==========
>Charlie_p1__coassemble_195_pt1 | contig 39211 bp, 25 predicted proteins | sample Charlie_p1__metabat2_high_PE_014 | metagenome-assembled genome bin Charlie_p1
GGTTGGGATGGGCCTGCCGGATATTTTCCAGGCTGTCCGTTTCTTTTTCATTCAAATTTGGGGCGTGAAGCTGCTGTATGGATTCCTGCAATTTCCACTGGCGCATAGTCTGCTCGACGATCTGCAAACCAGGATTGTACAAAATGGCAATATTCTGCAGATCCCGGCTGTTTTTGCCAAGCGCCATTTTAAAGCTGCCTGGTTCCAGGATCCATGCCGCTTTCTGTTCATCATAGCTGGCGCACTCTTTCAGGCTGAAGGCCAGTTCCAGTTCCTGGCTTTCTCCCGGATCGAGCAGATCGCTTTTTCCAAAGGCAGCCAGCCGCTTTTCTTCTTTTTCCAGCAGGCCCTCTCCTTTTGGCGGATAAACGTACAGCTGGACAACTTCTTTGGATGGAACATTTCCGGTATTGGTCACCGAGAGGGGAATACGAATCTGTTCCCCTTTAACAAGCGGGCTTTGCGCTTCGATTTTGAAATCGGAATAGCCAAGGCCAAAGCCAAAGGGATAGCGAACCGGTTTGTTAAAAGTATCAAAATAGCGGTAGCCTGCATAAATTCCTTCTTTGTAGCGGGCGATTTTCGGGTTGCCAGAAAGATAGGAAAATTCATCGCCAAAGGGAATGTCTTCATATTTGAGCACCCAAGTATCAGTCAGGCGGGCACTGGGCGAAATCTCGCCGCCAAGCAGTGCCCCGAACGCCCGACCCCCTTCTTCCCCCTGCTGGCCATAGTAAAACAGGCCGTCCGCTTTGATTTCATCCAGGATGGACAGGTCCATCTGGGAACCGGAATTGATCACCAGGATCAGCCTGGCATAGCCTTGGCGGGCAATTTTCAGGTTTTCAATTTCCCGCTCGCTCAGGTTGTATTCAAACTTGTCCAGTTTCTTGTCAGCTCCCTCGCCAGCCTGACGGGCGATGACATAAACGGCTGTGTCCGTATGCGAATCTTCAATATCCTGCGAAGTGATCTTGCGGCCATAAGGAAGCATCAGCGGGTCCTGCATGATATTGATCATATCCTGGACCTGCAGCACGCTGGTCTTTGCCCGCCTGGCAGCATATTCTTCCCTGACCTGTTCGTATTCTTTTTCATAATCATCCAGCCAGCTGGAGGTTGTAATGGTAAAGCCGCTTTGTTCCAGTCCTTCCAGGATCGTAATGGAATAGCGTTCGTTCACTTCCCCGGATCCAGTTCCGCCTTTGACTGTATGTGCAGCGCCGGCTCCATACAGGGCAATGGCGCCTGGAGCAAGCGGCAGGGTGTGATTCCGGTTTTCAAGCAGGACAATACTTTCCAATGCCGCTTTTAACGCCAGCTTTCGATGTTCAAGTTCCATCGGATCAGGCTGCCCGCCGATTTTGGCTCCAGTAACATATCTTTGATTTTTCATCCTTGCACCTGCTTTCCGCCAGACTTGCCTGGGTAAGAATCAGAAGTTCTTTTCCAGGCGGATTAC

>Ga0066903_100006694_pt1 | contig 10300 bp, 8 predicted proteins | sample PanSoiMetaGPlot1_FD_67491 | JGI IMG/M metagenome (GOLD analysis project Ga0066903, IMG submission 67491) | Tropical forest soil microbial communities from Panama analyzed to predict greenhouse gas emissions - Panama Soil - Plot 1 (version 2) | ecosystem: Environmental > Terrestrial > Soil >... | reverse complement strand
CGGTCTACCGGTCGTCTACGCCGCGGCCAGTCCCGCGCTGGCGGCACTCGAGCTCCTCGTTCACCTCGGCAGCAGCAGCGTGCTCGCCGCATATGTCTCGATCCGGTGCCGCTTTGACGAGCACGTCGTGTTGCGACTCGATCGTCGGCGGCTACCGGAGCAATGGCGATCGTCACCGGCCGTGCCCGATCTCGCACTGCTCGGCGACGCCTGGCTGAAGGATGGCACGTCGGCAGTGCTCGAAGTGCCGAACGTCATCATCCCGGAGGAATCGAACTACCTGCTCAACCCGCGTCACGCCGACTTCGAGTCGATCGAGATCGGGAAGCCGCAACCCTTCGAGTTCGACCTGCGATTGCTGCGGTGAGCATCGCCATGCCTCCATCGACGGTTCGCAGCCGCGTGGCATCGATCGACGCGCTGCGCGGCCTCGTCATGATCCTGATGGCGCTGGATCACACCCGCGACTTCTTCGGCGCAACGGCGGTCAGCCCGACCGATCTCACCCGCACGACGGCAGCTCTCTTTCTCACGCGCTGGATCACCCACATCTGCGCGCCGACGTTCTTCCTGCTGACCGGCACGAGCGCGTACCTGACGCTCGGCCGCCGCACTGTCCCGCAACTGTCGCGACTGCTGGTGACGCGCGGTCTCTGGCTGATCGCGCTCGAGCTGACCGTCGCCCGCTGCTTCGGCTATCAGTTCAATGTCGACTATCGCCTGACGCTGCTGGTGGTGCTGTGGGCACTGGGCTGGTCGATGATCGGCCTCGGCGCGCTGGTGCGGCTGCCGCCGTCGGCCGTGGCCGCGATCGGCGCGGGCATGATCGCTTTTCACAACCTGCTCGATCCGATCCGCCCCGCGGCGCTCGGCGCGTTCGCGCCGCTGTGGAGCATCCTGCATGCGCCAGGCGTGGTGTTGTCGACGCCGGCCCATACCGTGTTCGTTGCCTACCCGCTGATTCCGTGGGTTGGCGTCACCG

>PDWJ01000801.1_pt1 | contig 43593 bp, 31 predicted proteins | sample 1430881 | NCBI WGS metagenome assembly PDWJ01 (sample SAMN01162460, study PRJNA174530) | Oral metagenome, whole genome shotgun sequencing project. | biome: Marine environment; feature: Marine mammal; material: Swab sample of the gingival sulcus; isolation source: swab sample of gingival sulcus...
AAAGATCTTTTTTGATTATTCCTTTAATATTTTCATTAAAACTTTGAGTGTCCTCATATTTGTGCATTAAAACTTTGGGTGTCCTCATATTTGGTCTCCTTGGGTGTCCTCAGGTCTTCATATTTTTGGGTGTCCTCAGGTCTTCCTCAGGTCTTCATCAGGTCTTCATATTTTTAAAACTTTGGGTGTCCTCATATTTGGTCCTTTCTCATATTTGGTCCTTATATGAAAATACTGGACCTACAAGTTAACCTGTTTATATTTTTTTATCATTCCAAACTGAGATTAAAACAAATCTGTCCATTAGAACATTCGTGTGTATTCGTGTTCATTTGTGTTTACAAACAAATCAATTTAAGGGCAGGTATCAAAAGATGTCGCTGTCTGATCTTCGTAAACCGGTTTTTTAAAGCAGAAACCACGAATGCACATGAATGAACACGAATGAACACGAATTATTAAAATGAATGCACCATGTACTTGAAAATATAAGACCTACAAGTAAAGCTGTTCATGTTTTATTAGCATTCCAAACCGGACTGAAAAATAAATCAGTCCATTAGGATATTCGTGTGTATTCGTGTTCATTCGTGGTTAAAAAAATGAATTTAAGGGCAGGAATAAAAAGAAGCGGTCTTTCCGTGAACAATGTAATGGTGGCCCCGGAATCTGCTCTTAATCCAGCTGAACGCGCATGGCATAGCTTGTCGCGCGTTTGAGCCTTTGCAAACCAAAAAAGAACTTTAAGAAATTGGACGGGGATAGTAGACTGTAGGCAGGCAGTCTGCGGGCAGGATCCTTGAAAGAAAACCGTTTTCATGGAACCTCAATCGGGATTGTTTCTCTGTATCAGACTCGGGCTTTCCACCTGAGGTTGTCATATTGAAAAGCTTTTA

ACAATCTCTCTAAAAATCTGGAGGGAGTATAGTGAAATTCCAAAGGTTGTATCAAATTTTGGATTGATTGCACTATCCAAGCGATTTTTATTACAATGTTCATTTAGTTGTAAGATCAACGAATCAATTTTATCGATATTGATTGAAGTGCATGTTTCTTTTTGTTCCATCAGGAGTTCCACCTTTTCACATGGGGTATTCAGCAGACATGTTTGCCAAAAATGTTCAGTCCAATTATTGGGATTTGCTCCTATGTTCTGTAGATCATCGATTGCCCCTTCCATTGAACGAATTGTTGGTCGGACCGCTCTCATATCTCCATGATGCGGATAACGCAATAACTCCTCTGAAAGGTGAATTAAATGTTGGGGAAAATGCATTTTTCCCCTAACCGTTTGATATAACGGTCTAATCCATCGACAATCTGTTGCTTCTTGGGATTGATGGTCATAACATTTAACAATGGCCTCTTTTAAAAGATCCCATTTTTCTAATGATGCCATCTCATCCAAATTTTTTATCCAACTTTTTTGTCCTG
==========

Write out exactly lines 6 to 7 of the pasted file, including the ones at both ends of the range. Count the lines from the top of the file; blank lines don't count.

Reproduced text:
AAAGATCTTTTTTGATTATTCCTTTAATATTTTCATTAAAACTTTGAGTGTCCTCATATTTGTGCATTAAAACTTTGGGTGTCCTCATATTTGGTCTCCTTGGGTGTCCTCAGGTCTTCATATTTTTGGGTGTCCTCAGGTCTTCCTCAGGTCTTCATCAGGTCTTCATATTTTTAAAACTTTGGGTGTCCTCATATTTGGTCCTTTCTCATATTTGGTCCTTATATGAAAATACTGGACCTACAAGTTAACCTGTTTATATTTTTTTATCATTCCAAACTGAGATTAAAACAAATCTGTCCATTAGAACATTCGTGTGTATTCGTGTTCATTTGTGTTTACAAACAAATCAATTTAAGGGCAGGTATCAAAAGATGTCGCTGTCTGATCTTCGTAAACCGGTTTTTTAAAGCAGAAACCACGAATGCACATGAATGAACACGAATGAACACGAATTATTAAAATGAATGCACCATGTACTTGAAAATATAAGACCTACAAGTAAAGCTGTTCATGTTTTATTAGCATTCCAAACCGGACTGAAAAATAAATCAGTCCATTAGGATATTCGTGTGTATTCGTGTTCATTCGTGGTTAAAAAAATGAATTTAAGGGCAGGAATAAAAAGAAGCGGTCTTTCCGTGAACAATGTAATGGTGGCCCCGGAATCTGCTCTTAATCCAGCTGAACGCGCATGGCATAGCTTGTCGCGCGTTTGAGCCTTTGCAAACCAAAAAAGAACTTTAAGAAATTGGACGGGGATAGTAGACTGTAGGCAGGCAGTCTGCGGGCAGGATCCTTGAAAGAAAACCGTTTTCATGGAACCTCAATCGGGATTGTTTCTCTGTATCAGACTCGGGCTTTCCACCTGAGGTTGTCATATTGAAAAGCTTTTA

ACAATCTCTCTAAAAATCTGGAGGGAGTATAGTGAAATTCCAAAGGTTGTATCAAATTTTGGATTGATTGCACTATCCAAGCGATTTTTATTACAATGTTCATTTAGTTGTAAGATCAACGAATCAATTTTATCGATATTGATTGAAGTGCATGTTTCTTTTTGTTCCATCAGGAGTTCCACCTTTTCACATGGGGTATTCAGCAGACATGTTTGCCAAAAATGTTCAGTCCAATTATTGGGATTTGCTCCTATGTTCTGTAGATCATCGATTGCCCCTTCCATTGAACGAATTGTTGGTCGGACCGCTCTCATATCTCCATGATGCGGATAACGCAATAACTCCTCTGAAAGGTGAATTAAATGTTGGGGAAAATGCATTTTTCCCCTAACCGTTTGATATAACGGTCTAATCCATCGACAATCTGTTGCTTCTTGGGATTGATGGTCATAACATTTAACAATGGCCTCTTTTAAAAGATCCCATTTTTCTAATGATGCCATCTCATCCAAATTTTTTATCCAACTTTTTTGTCCTG